It is easy to see why Nokia wants to move into services. The handset market is maturing. In many rich countries there are more mobile subscriptions than people. Rapid growth is limited to emerging markets. Handsets are becoming a commodity with shrinking margins. Nokia could focus on increasing its market share, which stands at nearly 40% worldwide. The more promising bet, however, is mobile services, a market that is finally taking off.

Nokia is not new to mobile services, but its earlier forays into the field were not very successful. A few years ago, when it launched Club Nokia—a mobile store for ringtones and other add-ons for its phones—mobile operators saw it as an attempt to take over the relationship with their customers. They complained, and since Nokia mainly sells its handsets to operators, rather than directly to consumers, Club Nokia was duly scaled back. In August 2007, however, Nokia launched a new services initiative in the form of Ovi, an attempt to create a global one-stop shop for mobile services, much like those Yahoo! and Google provide for the internet.

Nokia wants Ovi, which means “door” in Finnish, to be even more: a hub that integrates mobile services between handsets and personal computers (PCs). To see what it has in mind, consider two popular online services: digital maps and photo sharing. Pictures taken using a mobile phone equipped with positioning technology—such as Nokia’s new touch-screen N97, also launched this week—can be automatically stamped with co-ordinates and uploaded to the Ovi website, where they appear on a map to be shared with friends.

The industry initially greeted Ovi with scepticism. But Nokia has made steady progress in the past year. It has spent more than $10 billion buying firms with technology to support its services strategy, notably Navteq, the world’s biggest maker of digital maps. Nokia also launched new offerings, including a music store and a service that synchronises phone numbers and other data between a PC and a handset.

Surprising many industry observers, Nokia has convinced leading mobile operators such as Vodafone and T-Mobile to support Ovi on their handsets. Ovi will be offered alongside their own services, and operators will take a cut of the revenues which Nokia hopes to make from advertising, e-commerce and subscriptions to premium services. The operators are less worried about Nokia’s push into services this time around because their own efforts to build mobile portals largely failed.

With this week’s launch of two new services, called “Maps on Ovi” and “Mail on Ovi”, Nokia has all its key services up and running. Now it needs to tackle the hard part of its strategy: making it all work together seamlessly, for instance by offering a single sign-on for all its services and one-touch access. Only then, says John Delaney of IDC, a market-research firm, are consumers likely to go for Ovi, rather than picking and choosing their own set of services, as they mostly do on the internet.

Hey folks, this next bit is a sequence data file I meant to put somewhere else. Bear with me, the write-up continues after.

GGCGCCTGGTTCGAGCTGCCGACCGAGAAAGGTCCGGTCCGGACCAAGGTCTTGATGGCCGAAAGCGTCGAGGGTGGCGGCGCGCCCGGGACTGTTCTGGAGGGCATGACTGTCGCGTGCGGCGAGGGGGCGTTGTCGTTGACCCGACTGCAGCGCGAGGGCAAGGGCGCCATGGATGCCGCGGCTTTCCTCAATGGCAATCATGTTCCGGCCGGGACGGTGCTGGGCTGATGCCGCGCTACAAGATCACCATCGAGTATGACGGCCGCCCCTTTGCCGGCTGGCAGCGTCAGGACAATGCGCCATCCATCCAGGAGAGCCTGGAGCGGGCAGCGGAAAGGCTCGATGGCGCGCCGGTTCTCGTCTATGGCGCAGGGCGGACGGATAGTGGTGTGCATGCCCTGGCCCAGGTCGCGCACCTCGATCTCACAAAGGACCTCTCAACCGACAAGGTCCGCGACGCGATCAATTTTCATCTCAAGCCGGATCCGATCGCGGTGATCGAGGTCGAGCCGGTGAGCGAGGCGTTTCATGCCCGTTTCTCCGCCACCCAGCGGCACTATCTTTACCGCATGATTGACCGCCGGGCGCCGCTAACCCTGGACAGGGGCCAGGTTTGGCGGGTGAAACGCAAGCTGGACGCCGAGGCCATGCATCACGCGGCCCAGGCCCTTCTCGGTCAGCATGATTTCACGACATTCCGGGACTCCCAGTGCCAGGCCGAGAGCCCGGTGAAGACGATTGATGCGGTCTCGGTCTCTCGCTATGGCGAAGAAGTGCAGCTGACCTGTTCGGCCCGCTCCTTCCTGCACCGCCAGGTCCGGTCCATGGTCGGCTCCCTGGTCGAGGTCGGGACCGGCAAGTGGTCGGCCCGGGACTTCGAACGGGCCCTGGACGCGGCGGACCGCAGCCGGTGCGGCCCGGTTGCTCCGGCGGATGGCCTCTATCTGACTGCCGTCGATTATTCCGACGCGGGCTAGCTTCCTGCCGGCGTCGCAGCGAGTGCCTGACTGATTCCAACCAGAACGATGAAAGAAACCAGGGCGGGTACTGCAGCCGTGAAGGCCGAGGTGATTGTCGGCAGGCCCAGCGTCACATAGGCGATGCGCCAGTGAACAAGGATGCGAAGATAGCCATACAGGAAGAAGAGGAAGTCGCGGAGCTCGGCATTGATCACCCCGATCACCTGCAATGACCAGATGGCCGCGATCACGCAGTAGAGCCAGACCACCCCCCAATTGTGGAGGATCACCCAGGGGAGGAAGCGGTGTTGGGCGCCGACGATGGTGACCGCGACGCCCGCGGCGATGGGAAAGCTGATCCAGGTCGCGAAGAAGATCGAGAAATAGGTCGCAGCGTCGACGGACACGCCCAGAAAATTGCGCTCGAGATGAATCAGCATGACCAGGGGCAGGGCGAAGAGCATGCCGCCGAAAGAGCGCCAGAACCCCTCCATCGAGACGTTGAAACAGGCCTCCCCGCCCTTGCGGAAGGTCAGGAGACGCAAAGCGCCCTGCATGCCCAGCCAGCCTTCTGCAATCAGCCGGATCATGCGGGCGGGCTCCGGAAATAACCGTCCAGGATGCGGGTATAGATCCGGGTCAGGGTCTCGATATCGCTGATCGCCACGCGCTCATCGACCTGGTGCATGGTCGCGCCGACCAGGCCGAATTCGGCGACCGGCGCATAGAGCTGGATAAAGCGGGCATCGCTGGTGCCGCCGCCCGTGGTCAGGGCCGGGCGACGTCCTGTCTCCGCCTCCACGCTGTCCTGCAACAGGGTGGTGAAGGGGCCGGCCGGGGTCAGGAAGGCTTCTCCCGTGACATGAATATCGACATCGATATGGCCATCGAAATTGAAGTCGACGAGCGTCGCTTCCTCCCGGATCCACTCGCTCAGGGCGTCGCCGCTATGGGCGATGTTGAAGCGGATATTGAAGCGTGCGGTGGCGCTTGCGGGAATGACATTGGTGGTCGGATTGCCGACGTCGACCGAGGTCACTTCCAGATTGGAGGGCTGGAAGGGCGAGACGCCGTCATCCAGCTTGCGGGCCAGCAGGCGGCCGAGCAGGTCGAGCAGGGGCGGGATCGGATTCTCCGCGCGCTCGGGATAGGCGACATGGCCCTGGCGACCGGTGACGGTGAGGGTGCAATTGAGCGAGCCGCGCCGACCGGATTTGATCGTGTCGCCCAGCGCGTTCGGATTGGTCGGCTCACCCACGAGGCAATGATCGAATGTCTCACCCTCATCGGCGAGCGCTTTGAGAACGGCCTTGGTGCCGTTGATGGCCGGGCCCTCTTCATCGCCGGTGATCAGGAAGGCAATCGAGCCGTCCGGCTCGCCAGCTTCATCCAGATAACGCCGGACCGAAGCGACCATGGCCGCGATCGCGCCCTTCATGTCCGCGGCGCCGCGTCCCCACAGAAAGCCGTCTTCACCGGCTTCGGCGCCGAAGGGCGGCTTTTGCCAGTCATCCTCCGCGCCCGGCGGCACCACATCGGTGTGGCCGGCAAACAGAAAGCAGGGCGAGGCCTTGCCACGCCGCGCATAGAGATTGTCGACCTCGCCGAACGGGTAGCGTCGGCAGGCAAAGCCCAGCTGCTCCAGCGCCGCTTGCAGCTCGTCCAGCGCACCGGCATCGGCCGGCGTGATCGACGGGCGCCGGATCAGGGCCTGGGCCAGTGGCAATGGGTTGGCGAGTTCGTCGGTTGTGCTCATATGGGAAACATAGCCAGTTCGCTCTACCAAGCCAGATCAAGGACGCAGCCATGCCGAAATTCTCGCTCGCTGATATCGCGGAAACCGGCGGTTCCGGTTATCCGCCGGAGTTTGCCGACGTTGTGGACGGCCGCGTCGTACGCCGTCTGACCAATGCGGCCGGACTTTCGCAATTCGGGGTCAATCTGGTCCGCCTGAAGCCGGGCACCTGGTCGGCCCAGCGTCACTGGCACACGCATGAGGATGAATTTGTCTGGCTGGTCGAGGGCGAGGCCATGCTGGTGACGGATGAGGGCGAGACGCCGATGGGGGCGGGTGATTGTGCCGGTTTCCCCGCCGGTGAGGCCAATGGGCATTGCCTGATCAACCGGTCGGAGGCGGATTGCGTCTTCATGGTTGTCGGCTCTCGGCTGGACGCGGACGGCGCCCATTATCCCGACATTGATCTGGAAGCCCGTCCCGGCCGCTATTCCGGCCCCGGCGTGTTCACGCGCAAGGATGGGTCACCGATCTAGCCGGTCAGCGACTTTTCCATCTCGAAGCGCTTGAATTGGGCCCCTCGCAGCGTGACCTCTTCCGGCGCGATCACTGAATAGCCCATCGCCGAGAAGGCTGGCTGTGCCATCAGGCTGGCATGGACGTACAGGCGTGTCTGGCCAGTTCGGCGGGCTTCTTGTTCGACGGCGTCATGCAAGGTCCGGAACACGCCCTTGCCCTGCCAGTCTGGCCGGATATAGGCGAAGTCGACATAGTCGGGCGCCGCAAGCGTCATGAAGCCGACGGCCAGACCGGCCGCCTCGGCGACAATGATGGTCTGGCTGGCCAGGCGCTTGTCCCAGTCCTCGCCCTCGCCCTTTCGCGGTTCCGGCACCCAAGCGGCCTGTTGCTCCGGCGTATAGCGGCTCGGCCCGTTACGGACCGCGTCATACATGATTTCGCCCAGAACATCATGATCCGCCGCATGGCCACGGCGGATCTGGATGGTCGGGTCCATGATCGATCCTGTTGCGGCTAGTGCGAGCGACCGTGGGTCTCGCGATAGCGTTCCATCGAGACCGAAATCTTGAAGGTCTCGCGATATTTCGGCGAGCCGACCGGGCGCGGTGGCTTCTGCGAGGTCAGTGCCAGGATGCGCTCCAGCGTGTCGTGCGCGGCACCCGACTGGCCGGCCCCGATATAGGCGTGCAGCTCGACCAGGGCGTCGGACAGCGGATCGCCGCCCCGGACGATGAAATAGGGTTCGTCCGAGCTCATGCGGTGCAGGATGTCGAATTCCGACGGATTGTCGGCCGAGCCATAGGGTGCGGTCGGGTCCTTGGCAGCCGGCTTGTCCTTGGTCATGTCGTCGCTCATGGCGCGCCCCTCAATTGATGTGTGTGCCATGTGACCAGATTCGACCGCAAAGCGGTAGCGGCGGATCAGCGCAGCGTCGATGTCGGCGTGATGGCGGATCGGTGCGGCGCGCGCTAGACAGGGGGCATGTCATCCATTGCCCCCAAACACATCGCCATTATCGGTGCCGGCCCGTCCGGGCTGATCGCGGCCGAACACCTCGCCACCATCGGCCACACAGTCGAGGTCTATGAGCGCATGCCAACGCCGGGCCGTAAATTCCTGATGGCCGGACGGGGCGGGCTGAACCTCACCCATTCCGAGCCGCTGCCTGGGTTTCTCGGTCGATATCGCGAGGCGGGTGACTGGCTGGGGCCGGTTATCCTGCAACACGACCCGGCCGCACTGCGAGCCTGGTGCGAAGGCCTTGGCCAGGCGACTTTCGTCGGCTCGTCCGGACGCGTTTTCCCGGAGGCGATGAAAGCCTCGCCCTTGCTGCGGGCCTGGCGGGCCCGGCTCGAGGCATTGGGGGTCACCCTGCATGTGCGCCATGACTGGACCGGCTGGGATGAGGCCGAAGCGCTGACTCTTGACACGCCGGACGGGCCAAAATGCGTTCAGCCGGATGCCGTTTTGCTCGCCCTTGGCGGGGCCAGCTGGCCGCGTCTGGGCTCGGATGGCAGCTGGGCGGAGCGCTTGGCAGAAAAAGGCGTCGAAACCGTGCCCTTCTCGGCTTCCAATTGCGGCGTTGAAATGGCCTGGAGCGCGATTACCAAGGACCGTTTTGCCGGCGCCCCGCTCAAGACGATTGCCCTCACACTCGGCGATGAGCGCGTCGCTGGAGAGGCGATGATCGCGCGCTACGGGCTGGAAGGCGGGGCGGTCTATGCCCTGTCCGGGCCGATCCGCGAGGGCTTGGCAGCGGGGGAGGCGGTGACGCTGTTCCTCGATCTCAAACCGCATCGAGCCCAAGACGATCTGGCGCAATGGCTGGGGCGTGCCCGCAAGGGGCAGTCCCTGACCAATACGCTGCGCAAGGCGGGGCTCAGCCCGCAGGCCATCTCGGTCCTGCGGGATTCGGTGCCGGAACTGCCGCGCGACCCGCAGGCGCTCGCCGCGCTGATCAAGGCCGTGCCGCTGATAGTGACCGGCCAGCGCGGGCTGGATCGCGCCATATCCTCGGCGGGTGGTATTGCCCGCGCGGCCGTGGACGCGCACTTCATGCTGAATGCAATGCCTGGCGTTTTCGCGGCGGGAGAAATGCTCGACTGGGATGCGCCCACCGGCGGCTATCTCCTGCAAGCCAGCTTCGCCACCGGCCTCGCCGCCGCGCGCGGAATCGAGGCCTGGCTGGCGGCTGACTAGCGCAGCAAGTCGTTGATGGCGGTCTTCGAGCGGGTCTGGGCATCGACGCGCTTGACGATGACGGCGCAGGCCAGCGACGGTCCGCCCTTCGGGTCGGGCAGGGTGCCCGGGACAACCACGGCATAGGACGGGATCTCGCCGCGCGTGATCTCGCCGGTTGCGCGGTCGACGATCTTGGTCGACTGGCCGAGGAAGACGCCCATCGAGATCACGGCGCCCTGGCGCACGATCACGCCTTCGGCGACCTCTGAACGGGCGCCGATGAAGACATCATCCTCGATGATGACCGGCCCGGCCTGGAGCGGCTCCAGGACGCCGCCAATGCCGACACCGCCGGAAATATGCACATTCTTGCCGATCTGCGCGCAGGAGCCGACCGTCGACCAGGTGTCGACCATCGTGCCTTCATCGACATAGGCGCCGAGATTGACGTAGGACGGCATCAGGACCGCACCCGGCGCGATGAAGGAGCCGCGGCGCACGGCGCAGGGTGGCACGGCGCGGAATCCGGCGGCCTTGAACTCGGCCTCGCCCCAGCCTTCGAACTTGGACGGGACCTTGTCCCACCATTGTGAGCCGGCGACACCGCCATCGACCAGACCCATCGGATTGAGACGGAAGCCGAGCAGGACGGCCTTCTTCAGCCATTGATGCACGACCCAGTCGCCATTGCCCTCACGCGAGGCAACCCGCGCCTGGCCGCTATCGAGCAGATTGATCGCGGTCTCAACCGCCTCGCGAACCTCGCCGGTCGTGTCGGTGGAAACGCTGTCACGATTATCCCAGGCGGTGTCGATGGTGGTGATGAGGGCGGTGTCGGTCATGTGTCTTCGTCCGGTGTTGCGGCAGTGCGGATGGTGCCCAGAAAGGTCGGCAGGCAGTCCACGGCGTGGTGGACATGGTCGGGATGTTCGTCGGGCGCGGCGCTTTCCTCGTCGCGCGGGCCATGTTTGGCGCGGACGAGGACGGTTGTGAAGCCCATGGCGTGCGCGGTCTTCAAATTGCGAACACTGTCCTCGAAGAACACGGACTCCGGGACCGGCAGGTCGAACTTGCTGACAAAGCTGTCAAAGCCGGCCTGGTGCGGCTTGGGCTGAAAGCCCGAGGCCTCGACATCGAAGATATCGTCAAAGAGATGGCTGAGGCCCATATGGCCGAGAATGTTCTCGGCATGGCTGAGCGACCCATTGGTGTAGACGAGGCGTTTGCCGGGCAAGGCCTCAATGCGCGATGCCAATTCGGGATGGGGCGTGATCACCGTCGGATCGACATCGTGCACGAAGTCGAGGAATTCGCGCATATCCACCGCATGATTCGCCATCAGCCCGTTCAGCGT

Nokia also faces the task of getting the word out and convincing people to sign up, argues Ben Wood of CCS Insight, another market-research firm. Nokia has done hardly any advertising for Ovi so far: it wanted to make sure that its services worked well first. It will start to advertise Ovi in 2009, but it will not be easy to create a brand that can rival the coolness of Apple’s iPhone or Google’s new mobile-phone software, called Android.

Still, it would be wrong to underestimate Ovi, or the Finnish firm’s determination to make it a success. Nokia also has the advantage of being the world’s leading handset-maker: it will sell around 470m devices this year, and if even a small proportion of its customers sign up for Ovi next year, that is a huge market. In developing countries, where most people do not have internet access, but more and more own mobile phones, “@ovi.com” could become as widespread an e-mail address as, say, “@yahoo.com” in the rich world.

Nokia also has history on its side. Having started off in forestry and paper products in the 19th century, it later moved into rubber, cables and electronics before focusing on mobile phones in the 1980s. Ovi is a gamble, but the 143-year-old firm has a knack for reinventing itself.

[Source: The Economist]

“This is Me” exhibition comes to More London

"This is Me" is a collection of photos and stories from Mencap's annual Snap! competition and will be on display at More London Riverside from 17 December until 8 January 2009. Every picture is by or of someone with a learning disability. It is a cellebratory collection of images that aims to make the visitor smile, think and more importantly, to look twice.

The exhibition is brought to More London by Mencap, the voice of learning disability.

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Metro.co.uk : ME view & ME music

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"ME" words are used as topic headlines in Metro paper in London, United Kingdom:

Follow me

Another two examples of how "me" slogans are used in the advertisement. One from London Stansted airport, "set your watch to 'me' time":

And another from SIXT company, "follow me to competitive rates":